Thursday, June 13, 2024

Finding My Way Home

 —Poetry by Nolcha Fox, Buffalo, WY
—Public Domain Photos Courtesy
of Nolcha Fox

When the City tears down
my parents’ home
to build a parking lot
for the library,
even though nobody
lived in the house
the last ten years,
I don’t know how
to find my way
back home.

When everybody
in town knows where
I live, and they call
it the Marley house,
even though the Marleys
moved to Denver eight
years ago, how long
do I have to walk
through this door before
I find my way home?


From here to there,
brick by brick,
word by word,
I’ve built a life
to call my own.
I don’t need
this anymore.
This structure
blocks the view.
I need the birds,
the clouds, the wind.
I need to breathe.
I need to burn it down.


The clouds and the sky play peek-a-boo,
the wind uncertain whether to bring
storm or flower-light,
as I am uncertain whether to stay
or follow the tug on my suspenders.
I don’t know how to know.
What will I miss in the here
or the there, the birds refuse
to reveal the truth
of my flight line.
The clouds refuse to stay.
I wonder. Should I follow.

(One day recently, all the poems coming into my inbox were whining about something, so I wrote this Quadrille.)


Please, no more poems about racism, terrorism, bombings, shootings, discrimination, homelessness, euthanasia, political incorrectness, moral degradation, global warming, poverty, malnutrition, obesity, crime, the unfairness of life in general, why we hate our in-laws/exes/children/therapists/jobs… Let’s write a poem about bubble gum.


Be careful when you touch that jar.
It’s my grandma’s borscht.
The recipe’s been lost to time.
It’s the last jar of its kind.

Over there are cans of kippers
stacked in rows upon the shelf.
Some friends wrinkle noses,
think that kipper’s icky,
but in this house it’s dessert.

I’m dismayed when lox is absent.
Delis don’t exist in our town,
Without bagels, lox is now
a finger food.

You might find some summer sausage
hiding in the pantry or the fridge.
Our Basque friends sometimes pop over,
I know we must be prepared.

Ours is not a house of hot dogs,
Cheese is not American.
You might find some real surprises
in our pantry or our fridge.


I saw Spam at the market. Spam in a can. I hear it’s tasty. I hear it’s in Hawaii. A vacay to Hawaii for Spam in a can? Sounds like an expensive can. I can find Spam in a can at home. It’s an email folder on my computer. My computer is a can. I find your email there. I won’t know if it’s tasty until I open it. Spam in a can. Yum.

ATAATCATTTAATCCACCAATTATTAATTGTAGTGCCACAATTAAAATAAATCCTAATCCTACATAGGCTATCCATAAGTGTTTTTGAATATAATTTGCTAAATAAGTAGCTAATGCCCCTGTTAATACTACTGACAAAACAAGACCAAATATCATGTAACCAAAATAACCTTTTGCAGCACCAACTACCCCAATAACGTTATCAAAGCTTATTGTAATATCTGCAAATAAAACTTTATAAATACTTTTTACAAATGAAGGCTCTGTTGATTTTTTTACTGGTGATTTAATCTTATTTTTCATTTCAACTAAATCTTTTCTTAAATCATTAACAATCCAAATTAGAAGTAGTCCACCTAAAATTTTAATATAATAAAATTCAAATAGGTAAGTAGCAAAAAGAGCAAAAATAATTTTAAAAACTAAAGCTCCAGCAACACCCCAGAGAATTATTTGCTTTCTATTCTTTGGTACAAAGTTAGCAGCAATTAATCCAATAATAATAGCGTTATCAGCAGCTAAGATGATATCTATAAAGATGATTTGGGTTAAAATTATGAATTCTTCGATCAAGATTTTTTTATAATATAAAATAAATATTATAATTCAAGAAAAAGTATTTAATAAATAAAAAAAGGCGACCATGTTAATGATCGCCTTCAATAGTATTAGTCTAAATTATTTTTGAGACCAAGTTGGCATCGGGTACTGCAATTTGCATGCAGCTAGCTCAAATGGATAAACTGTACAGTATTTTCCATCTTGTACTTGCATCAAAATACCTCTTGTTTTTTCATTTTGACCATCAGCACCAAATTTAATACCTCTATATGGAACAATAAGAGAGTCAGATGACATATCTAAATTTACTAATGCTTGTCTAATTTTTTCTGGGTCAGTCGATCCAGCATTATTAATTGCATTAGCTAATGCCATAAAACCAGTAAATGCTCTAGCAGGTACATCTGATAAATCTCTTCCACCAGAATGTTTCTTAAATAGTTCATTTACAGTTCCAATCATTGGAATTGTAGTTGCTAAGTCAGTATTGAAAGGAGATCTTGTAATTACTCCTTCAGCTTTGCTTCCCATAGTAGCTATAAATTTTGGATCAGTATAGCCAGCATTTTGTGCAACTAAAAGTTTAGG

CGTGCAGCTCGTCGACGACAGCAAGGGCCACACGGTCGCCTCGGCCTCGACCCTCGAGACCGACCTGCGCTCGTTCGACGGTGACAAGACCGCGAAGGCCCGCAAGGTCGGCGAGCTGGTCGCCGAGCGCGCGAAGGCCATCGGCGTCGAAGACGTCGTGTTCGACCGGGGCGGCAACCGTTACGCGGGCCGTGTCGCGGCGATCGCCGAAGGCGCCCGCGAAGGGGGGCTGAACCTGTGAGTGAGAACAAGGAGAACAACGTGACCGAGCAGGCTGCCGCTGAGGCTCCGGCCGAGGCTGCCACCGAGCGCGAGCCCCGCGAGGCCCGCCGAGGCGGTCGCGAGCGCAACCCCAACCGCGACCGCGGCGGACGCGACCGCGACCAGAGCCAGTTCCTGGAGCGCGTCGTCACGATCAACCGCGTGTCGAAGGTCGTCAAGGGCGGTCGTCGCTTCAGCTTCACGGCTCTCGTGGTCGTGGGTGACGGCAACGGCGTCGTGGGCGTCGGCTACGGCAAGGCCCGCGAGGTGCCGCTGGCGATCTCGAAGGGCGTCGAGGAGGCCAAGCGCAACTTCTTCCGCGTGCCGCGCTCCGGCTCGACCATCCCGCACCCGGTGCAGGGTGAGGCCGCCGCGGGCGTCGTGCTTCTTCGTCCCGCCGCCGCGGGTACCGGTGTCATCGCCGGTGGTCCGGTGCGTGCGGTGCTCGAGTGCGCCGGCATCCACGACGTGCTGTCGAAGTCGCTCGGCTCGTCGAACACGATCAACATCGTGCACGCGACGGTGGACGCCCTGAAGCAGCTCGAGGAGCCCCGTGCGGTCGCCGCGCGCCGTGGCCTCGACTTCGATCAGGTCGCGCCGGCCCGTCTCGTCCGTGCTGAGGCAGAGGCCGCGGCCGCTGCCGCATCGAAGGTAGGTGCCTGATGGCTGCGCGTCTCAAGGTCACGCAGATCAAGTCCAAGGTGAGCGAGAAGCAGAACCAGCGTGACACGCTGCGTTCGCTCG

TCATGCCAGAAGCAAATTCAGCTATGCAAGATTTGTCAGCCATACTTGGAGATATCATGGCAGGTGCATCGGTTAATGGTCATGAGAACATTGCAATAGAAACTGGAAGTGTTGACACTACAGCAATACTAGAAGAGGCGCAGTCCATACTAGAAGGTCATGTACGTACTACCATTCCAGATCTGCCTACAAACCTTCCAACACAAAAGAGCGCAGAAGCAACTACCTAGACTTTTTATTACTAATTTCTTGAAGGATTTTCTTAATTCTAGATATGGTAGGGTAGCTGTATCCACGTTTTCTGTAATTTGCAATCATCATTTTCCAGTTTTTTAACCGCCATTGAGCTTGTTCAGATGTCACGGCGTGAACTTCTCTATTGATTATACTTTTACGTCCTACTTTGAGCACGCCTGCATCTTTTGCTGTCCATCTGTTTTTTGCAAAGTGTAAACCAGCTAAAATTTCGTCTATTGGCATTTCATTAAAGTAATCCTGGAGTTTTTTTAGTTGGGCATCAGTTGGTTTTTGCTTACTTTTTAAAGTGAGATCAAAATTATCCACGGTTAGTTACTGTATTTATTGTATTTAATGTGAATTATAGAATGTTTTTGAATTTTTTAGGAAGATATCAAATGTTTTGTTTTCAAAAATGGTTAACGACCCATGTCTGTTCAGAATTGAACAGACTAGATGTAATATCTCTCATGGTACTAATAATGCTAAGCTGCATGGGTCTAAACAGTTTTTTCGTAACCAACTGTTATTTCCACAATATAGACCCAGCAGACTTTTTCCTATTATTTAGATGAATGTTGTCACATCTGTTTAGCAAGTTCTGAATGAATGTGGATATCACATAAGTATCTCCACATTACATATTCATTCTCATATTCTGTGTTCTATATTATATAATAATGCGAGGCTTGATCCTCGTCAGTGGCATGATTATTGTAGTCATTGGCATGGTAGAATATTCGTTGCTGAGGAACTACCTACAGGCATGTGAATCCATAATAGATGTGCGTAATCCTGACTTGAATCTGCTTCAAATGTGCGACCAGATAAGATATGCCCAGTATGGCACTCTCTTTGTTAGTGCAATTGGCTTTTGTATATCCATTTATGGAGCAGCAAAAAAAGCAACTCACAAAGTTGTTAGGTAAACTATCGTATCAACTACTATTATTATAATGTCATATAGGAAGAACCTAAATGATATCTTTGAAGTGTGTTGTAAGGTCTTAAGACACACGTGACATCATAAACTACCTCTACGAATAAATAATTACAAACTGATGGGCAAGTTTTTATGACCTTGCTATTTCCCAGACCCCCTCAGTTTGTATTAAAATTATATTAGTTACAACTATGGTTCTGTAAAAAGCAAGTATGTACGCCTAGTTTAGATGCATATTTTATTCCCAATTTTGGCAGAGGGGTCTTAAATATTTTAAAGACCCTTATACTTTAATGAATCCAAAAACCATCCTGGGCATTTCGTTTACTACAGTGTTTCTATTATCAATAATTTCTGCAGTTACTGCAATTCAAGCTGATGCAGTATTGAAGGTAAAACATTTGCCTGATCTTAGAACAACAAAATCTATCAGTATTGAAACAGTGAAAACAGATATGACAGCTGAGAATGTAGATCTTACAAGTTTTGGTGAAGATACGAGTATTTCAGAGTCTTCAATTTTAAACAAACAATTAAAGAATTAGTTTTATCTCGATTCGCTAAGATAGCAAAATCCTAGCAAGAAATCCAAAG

is a deaf bag of brittle loose bones. She collapses when the wind blows. Her bark shakes the ceiling, scolding me because I am not in bed to cradle her between my legs. She is so loud, my brain turns to jelly. She could die any day now, and I know I will miss her when she is gone.


Music is the swaying
of the topmost branches
of the aspen as the budding
leaves learn how to
glisten, quake, and shimmer
in another springtime in Wyoming.


whispers in my ears
time to rise, to take off
nightgown, feel the wet
against bare skin,
don’t worry, neighbors
are asleep, they won’t
know you like to dance
a rain dance in the nude.
They’re prudes.


I was a child of the springtime once.
Crayons in my chubby hands,
I tried to color roses
I saw dancing in the wind.

I was a summer woman once.
I recall the orange-laden orchards.
I remember moonlit walks,
life’s promises within my reach.

I am in the autumn of my life.
Some might say I am
a crone in training,
leaning on my laughing stick.

Winter stares me in the face.
Time when strength
will leave me, death
will dance me out the door.


Today's LittleNip:

—Nolcha Fox

Nature embraces my face.
Now I’m sniffling
and sneezing
and wheezing.
It’s springtime.
Or maybe
it’s flu.


—Medusa, with thanks to Nolcha Fox for today’s fine poetry and pix! Readers get extra credit for writing about bubblegum, and double extra credit for making it a Quadrille (44 words. not counting the title; includes one word the host provides to you—in this case, "bubblegum"). Send results to No deadline.
 —Public Domain Photo Courtesy of Medusa

A reminder that
Sacramento Poetry Center’s
five-session workshop,
 “Meter & Flow”,
starts tonight at 6pm.
For info about this and other
future poetry happenings in
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click on
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Another Spirngtime in Wyoming